• The Wing, First Class — Terminal 1, Gate 1-4 [Most relaxing]
  • The Pier, First Class — Terminal 1, Gate 63 [Best F&B]

Up In The Air

The Seat

Cathay Pacific business class review
The signature ‘Cirrus’ reverse herringbone seat that you’ll see aboard Boeing 777 and Airbus A350 aircraft operated by Cathay Pacific.

For the purposes of this review, I flew both the inbound and outbound legs of my journey aboard one of Cathay’s Boeing widebody 777-300ER aircraft. Among the longest-serving flagships in the entire passenger fleet, there are 53 business class seats to choose from — all capable of going completely lie-flat — staggered in a 1-2-1 ‘reverse herringbone’ configuration.

Pro Tip: When flying solo, shoot for selected window seating in either of the lanes marked ‘A’ or ‘K’ (row 11 for quiet; row 17 if you enjoy sitting over the wing). The angle and peripheral design of Cathay Pacific’s business class seat ensure you have a great view; with minimal compromises as to personal privacy.

Despite the absence of certain cutting-edge bells & whistles fielded by regional competitors (ANA’s room-like sliding door comes to mind) this configuration of the Cirrus seat is still the high watermark for reverse herringbone business class cabins everywhere.

The angled orientation and fixed ottoman footrest provide ample space to recline in; whereas the cumulative effect of small details (e.g. the height-adjustable armrest and ‘winged’ exterior shell) is to provide plenty of privacy. Even seated upright in the take-off position, you really have to lean into the aisle for a good sticky-beak at other passengers.

The angular and integrated nature of the Cirrus seat also means there are storage solutions aplenty; with two underfoot compartments (ideal for footwear or a small day bag) and a cubby at eye-level, which is also where you’ll find headphones and your complimentary amenities kit.

Pre-2020, Cathay had been supplied with “natural skincare” products by premium British label Bamford; and it’s great to see this association continued through a range of lip balm, hand cream and facial mists.


Aside from in-flight amenities, Bamford also supplies Cathay Pacific with all of its business class linen and bedding. On long-haul services, this consists of a large pillow, blanket, and 400-thread-count mattress topper — sadly, no pyjamas — all of which I was able to put to good use for a solid 4.5 hours of this review.

In conjunction with the 777-300ER’s spacious cabin ceilings, the pitch and layout of the Cirrus seat make sleep an easy (frankly even inviting) proposition — something I was especially grateful for on my red-eye back to Sydney.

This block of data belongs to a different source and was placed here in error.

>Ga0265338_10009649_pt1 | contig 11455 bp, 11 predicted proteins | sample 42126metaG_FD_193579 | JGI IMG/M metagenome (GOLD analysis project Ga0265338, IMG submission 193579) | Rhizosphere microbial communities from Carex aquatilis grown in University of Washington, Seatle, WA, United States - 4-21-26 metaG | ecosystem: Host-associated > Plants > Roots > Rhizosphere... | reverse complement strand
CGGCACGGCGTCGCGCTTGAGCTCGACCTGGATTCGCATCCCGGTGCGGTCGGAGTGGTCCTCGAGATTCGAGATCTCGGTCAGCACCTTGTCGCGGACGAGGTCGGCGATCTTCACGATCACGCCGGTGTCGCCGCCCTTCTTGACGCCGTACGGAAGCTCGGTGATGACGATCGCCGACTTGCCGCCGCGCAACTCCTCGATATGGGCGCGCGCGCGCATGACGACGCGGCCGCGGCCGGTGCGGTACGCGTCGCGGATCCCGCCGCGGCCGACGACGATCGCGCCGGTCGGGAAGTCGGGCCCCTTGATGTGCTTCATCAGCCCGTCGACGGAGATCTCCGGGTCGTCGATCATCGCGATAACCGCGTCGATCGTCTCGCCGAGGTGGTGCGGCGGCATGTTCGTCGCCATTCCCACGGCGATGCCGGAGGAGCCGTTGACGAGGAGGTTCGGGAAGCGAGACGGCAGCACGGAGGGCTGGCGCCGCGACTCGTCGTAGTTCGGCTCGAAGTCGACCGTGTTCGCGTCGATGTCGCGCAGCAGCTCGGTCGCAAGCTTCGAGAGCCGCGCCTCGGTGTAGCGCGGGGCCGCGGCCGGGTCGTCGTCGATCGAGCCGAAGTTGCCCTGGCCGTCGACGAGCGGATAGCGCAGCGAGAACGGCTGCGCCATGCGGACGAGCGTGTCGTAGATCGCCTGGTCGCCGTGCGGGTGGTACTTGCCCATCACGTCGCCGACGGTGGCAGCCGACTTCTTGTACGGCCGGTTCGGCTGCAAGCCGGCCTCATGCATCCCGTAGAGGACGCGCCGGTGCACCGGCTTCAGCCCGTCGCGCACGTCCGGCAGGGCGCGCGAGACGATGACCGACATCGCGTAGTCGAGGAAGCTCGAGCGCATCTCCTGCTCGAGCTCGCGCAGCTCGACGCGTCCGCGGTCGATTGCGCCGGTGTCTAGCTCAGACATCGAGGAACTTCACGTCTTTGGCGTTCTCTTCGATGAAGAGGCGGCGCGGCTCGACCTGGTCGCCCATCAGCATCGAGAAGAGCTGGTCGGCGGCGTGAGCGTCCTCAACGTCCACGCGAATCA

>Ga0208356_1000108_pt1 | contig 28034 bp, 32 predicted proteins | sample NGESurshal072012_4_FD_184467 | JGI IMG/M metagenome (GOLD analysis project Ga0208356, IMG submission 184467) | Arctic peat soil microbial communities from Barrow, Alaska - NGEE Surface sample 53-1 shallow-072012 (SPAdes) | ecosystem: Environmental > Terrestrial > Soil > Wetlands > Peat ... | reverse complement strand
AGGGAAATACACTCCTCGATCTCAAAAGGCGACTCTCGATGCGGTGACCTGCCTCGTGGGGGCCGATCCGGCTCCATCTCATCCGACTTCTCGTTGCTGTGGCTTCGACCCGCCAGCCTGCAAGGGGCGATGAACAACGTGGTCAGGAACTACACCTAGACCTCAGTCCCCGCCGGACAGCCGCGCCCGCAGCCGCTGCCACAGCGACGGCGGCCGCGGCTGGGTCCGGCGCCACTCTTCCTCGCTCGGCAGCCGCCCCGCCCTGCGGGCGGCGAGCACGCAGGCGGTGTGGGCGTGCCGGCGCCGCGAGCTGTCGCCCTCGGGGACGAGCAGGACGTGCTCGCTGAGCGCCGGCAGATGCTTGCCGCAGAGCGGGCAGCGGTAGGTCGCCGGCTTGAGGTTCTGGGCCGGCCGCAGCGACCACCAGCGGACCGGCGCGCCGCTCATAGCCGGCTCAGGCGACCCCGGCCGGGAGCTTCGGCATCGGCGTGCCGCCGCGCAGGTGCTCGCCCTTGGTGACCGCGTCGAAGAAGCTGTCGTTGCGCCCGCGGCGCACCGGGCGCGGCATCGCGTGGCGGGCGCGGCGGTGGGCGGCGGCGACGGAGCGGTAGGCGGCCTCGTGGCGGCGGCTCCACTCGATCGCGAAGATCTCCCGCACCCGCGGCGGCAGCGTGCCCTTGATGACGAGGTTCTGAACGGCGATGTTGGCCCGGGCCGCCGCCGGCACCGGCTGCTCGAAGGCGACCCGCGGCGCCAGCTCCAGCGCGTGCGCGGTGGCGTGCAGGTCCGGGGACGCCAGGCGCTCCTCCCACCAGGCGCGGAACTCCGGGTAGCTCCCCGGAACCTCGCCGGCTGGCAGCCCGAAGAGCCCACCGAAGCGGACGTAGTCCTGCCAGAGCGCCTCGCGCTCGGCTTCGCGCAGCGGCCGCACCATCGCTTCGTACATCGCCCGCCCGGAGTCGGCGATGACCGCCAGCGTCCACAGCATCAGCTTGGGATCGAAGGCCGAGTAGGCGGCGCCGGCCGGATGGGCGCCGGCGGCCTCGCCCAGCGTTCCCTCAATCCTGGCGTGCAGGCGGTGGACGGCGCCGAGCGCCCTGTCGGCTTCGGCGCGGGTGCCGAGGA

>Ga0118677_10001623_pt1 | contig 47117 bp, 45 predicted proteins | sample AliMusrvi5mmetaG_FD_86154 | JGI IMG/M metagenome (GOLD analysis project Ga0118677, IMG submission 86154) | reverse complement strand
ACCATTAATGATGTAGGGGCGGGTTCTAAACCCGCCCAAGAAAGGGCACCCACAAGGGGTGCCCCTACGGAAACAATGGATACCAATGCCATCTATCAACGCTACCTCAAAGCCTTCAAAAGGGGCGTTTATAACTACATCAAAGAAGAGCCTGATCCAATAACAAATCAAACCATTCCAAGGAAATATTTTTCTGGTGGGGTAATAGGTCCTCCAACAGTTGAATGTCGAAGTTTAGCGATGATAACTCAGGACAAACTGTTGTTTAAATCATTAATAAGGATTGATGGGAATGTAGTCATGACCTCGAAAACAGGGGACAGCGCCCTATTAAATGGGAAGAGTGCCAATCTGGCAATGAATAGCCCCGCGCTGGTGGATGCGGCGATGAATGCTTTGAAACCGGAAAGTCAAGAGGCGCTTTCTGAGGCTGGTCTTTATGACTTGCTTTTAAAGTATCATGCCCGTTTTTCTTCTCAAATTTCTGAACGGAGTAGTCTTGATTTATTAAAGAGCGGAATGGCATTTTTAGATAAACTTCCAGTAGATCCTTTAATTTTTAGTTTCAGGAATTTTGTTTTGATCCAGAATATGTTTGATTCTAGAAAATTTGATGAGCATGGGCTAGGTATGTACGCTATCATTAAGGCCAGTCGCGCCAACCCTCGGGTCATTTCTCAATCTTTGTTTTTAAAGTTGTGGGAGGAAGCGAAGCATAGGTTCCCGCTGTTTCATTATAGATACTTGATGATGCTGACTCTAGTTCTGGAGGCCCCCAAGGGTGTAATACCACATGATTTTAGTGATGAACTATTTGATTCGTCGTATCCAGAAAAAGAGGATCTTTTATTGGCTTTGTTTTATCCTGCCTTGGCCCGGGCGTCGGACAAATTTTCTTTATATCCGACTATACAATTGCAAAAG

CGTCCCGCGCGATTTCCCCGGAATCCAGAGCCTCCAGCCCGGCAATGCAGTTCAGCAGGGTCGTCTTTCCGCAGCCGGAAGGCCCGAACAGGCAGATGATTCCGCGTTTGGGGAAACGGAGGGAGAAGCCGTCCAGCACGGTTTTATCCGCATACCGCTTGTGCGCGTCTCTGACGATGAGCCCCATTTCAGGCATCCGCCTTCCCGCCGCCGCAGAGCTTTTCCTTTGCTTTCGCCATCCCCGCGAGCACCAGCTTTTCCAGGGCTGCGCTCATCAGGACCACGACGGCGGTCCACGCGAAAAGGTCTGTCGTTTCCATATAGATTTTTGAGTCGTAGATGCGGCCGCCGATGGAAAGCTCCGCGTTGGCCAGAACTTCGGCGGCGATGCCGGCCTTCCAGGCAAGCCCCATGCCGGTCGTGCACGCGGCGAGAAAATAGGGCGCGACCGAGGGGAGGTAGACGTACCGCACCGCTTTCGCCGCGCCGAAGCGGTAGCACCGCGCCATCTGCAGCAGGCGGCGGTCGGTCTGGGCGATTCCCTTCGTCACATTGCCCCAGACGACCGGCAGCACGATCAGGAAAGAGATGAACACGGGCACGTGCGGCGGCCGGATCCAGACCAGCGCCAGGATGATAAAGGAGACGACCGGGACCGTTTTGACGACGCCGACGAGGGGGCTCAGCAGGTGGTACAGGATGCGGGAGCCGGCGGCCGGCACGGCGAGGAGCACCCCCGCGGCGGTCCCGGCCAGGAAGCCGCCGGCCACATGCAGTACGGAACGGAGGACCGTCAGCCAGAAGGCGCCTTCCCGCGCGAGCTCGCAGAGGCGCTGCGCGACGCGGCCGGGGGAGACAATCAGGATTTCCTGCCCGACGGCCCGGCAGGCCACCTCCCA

RELATED: A Hong Kong Mezcal Den Has Been Crowned ‘Best Bar In Asia’ For The 3rd Year In A Row

Food & Drink

Long one of the most critiqued elements in Cathay’s soft product offering, the quality of in-flight dining varied between the inbound and outbound legs of my journey.

Flying out of Sydney; things got off to a rocky start. Pre-takeoff Champers came out tepid; the lunch service felt positively frenetic — to the extent that my attendant forgot to inquire which of two provided starters I actually preferred — while an inordinate delay seemed to go by between the arrival of mains and our dessert.

Pictured: Duddell’s beef ribs braised in port wine one of the signature mains available aboard Cathay Pacific business class flights in 2024.

Blessedly, my confidence was substantially restored during the outbound journey: precisely because Cathay has a good deal more control over catering supplies whenever operating services out of its home turf of HKIA.

On this particular flight, the various dinnertime offerings, such as beef ribs braised in red wine or “mouthwatering” chicken, had been designed for the airline by Duddell’s JIA Group’s swanky Chinese fine diner in Central and there was a marked improvement in how punctually and meticulously these dishes were served.

Cathay began working with Duddell’s on its in-flight food menus in early 2023, and judging by broad reception to the latter’s offering (which is focused around authentic ‘Hong Kong flavours’) it’s unsurprising to me that this partnership has been extended.

Pictured: Obsiblue prawns in consommé, from the ‘French Classics’ menu being served on a number of select Cathay Pacific first class flights.

The success of ‘Hong Kong flavours’ has even compelled Cathay’s customer experience team to tap Louise (another Michelin-starred eatery in the JIA Group portfolio) for a run of 16 classic French dishes to be rolled out across selected first & business class cabins throughout 2024.